Constitution of Japan

ConstitutionJapanese Constitution1947 constitutionpostwar constitutionJapan's constitutionPeace Constitutionconstitutionalnew constitutionpost-war constitutionconstitutionality
The Constitution of Japan (Shinjitai: 日本国憲法 Kyūjitai: 日本國憲法) is the fundamental law of Japan.wikipedia
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Emperor of Japan

EmperorMonarchJapanese Emperor
Under its terms, the Emperor of Japan is "the symbol of the State and of the unity of the people" and exercises a purely ceremonial role without the possession of sovereignty. In theory, the Emperor of Japan was the supreme ruler, and the cabinet, whose prime minister was elected by a privy council, were his followers; in practice, the Emperor was head of state but the Prime Minister was the actual head of government.
Under the 1947 constitution, he is defined as "the symbol of the State and of the unity of the people."

Article 9 of the Japanese Constitution

Article 9Article 9 groupArticle 9 of the Constitution
The constitution, also known as the "Post-war Constitution" or the "Peace Constitution", is best known for its Article 9, by which Japan renounces its right to wage war; and to a lesser extent, the provision for de jure popular sovereignty in conjunction with the monarchy.
Article 9 of the Japanese Constitution (日本国憲法第9条) is a clause in the national Constitution of Japan outlawing war as a means to settle international disputes involving the state.

Empire of Japan

JapaneseJapanImperial Japan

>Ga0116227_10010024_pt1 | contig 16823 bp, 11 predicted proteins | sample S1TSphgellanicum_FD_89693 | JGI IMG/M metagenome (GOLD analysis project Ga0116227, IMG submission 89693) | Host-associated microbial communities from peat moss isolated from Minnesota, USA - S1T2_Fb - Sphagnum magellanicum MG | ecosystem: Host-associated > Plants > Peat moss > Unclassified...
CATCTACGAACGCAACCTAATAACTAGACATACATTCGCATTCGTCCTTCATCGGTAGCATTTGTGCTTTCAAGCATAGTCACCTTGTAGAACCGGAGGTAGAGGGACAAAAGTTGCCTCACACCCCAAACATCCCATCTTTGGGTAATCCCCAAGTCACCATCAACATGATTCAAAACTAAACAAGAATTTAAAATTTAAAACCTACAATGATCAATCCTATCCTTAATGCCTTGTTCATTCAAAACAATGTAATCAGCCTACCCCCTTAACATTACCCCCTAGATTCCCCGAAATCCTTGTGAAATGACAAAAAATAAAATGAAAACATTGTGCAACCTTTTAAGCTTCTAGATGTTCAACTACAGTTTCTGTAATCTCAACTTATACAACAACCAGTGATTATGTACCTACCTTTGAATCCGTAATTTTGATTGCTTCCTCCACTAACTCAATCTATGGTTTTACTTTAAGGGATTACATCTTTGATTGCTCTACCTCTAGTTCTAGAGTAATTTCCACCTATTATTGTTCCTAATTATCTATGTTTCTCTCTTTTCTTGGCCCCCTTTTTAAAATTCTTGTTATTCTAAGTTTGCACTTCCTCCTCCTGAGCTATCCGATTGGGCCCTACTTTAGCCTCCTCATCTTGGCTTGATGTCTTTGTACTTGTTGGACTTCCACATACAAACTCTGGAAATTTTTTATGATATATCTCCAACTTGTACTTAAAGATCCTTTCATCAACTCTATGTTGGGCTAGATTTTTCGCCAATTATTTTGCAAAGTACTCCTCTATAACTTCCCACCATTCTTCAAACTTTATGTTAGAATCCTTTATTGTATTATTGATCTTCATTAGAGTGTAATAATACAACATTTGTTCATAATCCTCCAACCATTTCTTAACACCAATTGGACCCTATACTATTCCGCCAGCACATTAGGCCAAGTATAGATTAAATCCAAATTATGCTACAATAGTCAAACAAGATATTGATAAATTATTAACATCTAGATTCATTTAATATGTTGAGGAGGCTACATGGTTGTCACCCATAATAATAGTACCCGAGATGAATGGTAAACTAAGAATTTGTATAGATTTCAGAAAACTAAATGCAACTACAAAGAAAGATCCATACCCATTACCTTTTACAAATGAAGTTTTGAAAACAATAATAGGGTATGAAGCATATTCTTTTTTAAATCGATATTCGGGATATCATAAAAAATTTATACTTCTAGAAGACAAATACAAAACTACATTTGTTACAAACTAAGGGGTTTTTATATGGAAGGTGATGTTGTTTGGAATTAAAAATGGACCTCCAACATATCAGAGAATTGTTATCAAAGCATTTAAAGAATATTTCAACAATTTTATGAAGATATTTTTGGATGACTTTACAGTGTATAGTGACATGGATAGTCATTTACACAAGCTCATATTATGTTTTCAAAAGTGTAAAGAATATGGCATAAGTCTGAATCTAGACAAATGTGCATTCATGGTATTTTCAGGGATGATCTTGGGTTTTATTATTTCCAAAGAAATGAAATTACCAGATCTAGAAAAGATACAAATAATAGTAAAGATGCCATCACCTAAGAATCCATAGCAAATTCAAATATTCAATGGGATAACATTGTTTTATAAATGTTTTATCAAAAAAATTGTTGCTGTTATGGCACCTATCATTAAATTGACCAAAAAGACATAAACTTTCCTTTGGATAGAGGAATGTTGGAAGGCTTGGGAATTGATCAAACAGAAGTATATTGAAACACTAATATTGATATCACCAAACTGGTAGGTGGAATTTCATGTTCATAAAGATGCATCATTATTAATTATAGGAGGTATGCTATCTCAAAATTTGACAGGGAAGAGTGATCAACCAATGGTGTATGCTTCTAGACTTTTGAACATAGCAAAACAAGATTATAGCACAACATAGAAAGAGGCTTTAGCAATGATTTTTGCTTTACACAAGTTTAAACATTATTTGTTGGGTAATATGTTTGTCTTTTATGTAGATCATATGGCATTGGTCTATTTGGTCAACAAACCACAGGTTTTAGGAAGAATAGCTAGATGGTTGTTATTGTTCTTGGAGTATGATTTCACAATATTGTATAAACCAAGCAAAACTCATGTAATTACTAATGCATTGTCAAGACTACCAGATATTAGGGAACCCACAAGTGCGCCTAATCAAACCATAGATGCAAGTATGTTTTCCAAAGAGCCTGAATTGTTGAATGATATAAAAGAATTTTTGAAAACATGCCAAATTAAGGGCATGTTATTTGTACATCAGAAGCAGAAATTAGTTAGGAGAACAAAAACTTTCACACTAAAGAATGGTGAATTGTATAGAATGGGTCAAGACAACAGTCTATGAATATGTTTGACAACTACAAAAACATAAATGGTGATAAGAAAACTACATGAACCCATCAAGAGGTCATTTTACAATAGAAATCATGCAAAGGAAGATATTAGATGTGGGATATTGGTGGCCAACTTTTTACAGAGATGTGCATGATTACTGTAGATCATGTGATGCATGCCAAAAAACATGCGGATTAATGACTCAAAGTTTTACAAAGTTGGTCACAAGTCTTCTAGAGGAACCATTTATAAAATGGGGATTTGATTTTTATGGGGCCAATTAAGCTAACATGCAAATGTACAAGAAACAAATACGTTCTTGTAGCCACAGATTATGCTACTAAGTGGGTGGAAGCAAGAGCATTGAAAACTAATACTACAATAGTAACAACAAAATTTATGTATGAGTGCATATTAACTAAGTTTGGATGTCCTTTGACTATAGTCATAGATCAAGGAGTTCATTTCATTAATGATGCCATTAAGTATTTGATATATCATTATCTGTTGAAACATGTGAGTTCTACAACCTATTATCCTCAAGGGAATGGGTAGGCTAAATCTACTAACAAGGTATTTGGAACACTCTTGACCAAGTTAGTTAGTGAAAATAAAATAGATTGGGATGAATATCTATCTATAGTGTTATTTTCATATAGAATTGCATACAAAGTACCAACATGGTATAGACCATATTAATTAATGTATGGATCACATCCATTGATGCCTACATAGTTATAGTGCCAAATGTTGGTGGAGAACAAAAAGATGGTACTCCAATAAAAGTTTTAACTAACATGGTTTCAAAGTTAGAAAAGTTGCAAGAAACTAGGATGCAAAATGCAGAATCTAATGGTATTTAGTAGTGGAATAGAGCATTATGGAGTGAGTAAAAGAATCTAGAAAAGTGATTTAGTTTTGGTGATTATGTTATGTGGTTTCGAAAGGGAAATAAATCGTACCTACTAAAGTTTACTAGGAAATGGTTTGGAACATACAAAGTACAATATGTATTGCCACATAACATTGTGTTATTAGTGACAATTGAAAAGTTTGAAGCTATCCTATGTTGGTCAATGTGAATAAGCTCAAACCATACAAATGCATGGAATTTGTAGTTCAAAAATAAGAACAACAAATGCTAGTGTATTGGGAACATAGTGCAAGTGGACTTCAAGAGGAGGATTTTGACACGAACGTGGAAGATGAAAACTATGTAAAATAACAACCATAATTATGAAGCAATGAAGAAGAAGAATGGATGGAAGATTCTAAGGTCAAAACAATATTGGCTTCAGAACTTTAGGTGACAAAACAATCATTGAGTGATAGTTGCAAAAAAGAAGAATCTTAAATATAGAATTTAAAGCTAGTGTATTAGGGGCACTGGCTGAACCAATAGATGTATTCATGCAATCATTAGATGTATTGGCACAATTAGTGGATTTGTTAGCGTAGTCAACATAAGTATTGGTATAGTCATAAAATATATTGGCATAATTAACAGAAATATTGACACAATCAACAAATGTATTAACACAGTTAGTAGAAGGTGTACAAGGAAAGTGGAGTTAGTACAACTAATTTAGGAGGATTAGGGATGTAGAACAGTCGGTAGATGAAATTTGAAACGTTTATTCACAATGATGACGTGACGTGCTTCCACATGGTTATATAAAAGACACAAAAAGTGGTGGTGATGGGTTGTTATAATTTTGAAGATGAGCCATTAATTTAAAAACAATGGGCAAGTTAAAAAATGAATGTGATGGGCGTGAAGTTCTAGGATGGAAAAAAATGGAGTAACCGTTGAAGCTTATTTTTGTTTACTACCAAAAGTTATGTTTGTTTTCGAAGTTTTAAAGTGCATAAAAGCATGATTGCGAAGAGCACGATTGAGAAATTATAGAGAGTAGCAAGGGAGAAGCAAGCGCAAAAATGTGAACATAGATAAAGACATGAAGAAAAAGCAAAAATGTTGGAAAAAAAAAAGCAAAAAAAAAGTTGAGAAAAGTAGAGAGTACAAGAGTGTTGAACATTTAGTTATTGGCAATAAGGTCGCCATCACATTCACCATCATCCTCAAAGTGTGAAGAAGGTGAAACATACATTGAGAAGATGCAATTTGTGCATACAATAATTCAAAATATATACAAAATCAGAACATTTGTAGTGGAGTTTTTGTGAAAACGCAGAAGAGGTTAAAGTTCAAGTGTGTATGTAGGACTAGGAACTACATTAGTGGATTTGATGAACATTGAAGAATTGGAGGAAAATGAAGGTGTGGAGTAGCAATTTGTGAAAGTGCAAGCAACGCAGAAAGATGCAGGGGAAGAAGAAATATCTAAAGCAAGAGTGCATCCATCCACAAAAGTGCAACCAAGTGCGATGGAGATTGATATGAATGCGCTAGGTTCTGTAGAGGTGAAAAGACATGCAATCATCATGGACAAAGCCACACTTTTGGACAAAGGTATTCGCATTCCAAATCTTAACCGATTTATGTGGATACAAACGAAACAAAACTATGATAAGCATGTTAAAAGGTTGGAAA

The Meiji Constitution was the fundamental law of the Empire of Japan, propagated during the reign of Emperor Meiji ((r.
The Empire of Japan was the historical nation-state and great power that existed from the Meiji Restoration in 1868 to the enactment of the 1947 constitution of modern Japan.

Beate Sirota Gordon

Beate Sirota
The articles about equality between men and women were written by Beate Sirota.
She was the former Performing Arts Director of the Japan Society and the Asia Society and was one of the last surviving members of the team that worked under Douglas MacArthur to write the Constitution of Japan after World War II.

Occupation of Japan

occupationJapanoccupied Japan
The constitution was drawn up during the Allied occupation that followed World War II and was intended to replace Japan's previous militaristic system of quasi-absolute monarchy with a form of liberal democracy.
Japan's postwar constitution, adopted under Allied supervision, included a "Peace Clause", Article 9, which renounced war and banned Japan from maintaining any armed forces.

Supreme Commander for the Allied Powers

American occupation authoritiesSCAPGHQ
The wording of the Potsdam Declaration—"The Japanese Government shall remove all obstacles ..."—and the initial post-surrender measures taken by Douglas MacArthur, the Supreme Commander for the Allied Powers (SCAP), suggest that neither he nor his superiors in Washington intended to impose a new political system on Japan unilaterally.